GUWAHATI: The S S Khaplang faction of the Naga insurgent group National Socialist Council of Nagaland (NSCN-K) has reiterated that sovereignty of the Nagas is a non-negotiable element.
“It is an established fact that the Nagas desire to have their own country comprising all ancestral Naga territories, irrespective of arbitrary and artificial state and international boundaries. So we cannot betray our people by compromising on the issue,” NSCN-K leader Isak Sumi told New Indian Express from an undisclosed location in Myanmar on Tuesday.
His assertion came amidst the buzz in Nagaland and the Northeast that New Delhi is inching closer to resolving the seven-decade-old issue through negotiations with the Isak-Muivah faction of the NSCN, or NSCN-IM.
Recently, six other Naga insurgent groups joined the process of dialogue, fuelling speculation that something was afoot.
Apart from Nagaland, there are sizeable Nagas populations in Assam, Manipur and Arunachal Pradesh. While NSCN-IM demands the creation of a unified Naga homeland within India, called Greater Nagaland, by integrating the Naga-inhabited areas of neighbouring states, NSCN-K insists on a separate Naga country comprising Naga-inhabited areas in India and Myanmar.
The Nagas have a large population in Myanmar and many of them are NSCN-K members.
There is a perception among individuals closely following the Naga political problem that given the hardline stance of NSCN-K, the central government will possibly try to isolate the outfit.
The NSCN-K entered into a ceasefire agreement with New Delhi in 2001 but abrogated it unilaterally in 2015. Months later, it carried out a deadly ambush on an Indian Army convoy in Manipur, killing 18 personnel.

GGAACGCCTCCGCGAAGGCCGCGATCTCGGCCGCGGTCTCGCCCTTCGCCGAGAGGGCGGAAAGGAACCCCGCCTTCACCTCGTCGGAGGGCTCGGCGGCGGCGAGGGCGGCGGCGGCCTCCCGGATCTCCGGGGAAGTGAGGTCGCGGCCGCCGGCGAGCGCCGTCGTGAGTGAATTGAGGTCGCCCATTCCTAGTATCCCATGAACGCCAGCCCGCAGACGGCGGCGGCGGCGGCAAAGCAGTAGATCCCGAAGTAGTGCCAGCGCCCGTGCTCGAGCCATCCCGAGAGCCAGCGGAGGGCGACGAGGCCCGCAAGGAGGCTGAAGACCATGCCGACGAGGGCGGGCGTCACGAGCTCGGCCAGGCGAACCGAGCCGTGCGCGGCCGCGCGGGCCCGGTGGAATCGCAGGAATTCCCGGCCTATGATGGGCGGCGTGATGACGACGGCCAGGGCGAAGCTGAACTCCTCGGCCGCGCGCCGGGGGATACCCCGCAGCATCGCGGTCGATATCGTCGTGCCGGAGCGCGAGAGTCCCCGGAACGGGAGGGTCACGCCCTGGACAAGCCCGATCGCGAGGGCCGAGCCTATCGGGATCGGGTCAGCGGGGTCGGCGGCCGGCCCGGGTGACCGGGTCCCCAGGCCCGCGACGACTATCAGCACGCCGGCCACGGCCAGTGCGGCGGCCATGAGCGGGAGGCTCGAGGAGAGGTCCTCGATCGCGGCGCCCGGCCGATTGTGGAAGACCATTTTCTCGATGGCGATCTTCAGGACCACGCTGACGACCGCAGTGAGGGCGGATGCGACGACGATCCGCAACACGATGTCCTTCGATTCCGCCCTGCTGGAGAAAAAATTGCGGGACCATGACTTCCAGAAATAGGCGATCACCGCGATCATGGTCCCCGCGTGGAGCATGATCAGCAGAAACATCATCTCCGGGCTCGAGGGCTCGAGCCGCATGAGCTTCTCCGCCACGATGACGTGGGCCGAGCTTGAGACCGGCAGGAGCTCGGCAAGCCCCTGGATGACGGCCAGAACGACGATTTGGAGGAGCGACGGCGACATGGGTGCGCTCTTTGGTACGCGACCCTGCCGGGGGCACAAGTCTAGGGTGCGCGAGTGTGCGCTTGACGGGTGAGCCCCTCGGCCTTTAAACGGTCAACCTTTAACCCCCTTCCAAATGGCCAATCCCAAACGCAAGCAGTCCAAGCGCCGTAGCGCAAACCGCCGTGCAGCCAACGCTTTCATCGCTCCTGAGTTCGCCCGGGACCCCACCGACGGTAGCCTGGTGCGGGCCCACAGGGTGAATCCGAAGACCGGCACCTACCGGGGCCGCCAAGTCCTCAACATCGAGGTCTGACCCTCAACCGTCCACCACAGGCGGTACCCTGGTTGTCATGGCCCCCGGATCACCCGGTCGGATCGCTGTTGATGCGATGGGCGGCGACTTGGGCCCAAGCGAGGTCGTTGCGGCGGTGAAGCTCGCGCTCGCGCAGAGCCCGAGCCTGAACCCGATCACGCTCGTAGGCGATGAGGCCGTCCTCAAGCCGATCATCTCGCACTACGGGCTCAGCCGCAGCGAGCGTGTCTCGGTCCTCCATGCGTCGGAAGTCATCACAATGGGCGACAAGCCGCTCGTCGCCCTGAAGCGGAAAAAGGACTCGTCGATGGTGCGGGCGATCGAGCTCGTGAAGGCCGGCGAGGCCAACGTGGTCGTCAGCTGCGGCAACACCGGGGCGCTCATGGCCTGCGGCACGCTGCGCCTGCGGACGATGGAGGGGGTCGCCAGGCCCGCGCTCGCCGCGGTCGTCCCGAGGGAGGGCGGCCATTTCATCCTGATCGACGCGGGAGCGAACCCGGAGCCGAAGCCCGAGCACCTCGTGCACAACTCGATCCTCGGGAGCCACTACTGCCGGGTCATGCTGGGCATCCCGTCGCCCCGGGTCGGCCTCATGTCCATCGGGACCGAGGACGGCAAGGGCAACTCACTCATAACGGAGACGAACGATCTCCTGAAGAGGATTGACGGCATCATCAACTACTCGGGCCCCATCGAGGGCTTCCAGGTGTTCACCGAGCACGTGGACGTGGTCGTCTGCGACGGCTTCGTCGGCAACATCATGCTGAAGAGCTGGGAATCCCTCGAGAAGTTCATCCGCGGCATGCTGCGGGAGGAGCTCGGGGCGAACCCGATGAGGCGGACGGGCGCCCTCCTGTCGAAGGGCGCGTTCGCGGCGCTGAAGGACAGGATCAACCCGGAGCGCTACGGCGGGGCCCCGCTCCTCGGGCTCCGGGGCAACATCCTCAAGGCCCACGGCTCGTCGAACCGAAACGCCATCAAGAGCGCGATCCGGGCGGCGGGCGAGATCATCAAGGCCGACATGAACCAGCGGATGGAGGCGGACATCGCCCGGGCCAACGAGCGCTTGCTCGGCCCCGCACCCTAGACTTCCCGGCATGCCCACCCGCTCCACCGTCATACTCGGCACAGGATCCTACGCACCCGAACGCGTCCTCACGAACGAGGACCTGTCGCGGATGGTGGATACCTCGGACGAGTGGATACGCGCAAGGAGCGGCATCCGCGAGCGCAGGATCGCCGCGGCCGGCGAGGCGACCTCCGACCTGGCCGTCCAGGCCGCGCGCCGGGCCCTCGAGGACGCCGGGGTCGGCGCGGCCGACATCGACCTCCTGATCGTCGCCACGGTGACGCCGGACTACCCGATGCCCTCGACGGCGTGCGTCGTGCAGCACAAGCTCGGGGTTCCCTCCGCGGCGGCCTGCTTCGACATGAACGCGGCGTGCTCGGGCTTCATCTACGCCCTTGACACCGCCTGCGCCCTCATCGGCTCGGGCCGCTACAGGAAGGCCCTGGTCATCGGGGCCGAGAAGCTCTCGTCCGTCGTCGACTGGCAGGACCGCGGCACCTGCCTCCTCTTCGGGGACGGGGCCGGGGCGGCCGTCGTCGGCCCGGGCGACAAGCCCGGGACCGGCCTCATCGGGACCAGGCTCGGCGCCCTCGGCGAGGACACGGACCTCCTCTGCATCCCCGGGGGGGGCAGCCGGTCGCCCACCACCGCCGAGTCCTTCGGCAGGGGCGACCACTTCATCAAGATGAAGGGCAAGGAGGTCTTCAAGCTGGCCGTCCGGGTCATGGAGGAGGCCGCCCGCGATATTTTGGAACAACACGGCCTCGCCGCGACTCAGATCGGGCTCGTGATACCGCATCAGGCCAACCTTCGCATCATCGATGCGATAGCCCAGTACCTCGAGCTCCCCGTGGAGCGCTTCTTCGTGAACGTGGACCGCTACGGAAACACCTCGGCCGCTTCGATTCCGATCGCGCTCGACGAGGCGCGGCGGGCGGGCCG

The outfit now operates out of Myanmar in the wake of stepped up operations against it in Nagaland, Manipur and Arunachal Pradesh.
The central government has been engaged in peace parleys with NSCN-IM for over 20 years consequent upon their signing a ceasefire agreement. It has also been engaged in an unofficial ceasefire with six other outfits which recently came on board.
The NSCN-K is the lone outfit left out of the process of negotiations. Isak Sumi said the outfit has not received any feelers from the Centre to join the dialogue.
Nagaland chief minister TR Zeliang favours an inclusive solution to the Naga issue. “We are happy to see six Naga political groups coming together and joining the process of dialogue. I thought this is a good sign.
“Only the NSCN-K is left out of the process of talks. We are hopeful they will also come on board. Everybody should come together towards finding a permanent solution,” Zeliang said.
His Manipur counterpart, N Biren Singh, said he favoured an early solution to the Naga issue but insisted that it should not hurt the interests of his state. His oblique reference is to the state’s territorial integrity vis-à-vis the Greater Nagaland demand by NSCN-IM.